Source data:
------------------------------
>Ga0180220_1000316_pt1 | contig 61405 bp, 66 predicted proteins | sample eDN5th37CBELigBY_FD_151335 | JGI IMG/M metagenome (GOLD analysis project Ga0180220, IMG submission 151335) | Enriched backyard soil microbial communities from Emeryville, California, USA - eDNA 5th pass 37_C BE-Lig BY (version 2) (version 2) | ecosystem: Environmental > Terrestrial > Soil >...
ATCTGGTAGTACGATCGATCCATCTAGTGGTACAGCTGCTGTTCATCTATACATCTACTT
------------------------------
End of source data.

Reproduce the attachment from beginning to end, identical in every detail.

>Ga0180220_1000316_pt1 | contig 61405 bp, 66 predicted proteins | sample eDN5th37CBELigBY_FD_151335 | JGI IMG/M metagenome (GOLD analysis project Ga0180220, IMG submission 151335) | Enriched backyard soil microbial communities from Emeryville, California, USA - eDNA 5th pass 37_C BE-Lig BY (version 2) (version 2) | ecosystem: Environmental > Terrestrial > Soil >...
ATCTGGTAGTACGATCGATCCATCTAGTGGTACAGCTGCTGTTCATCTATACATCTACTT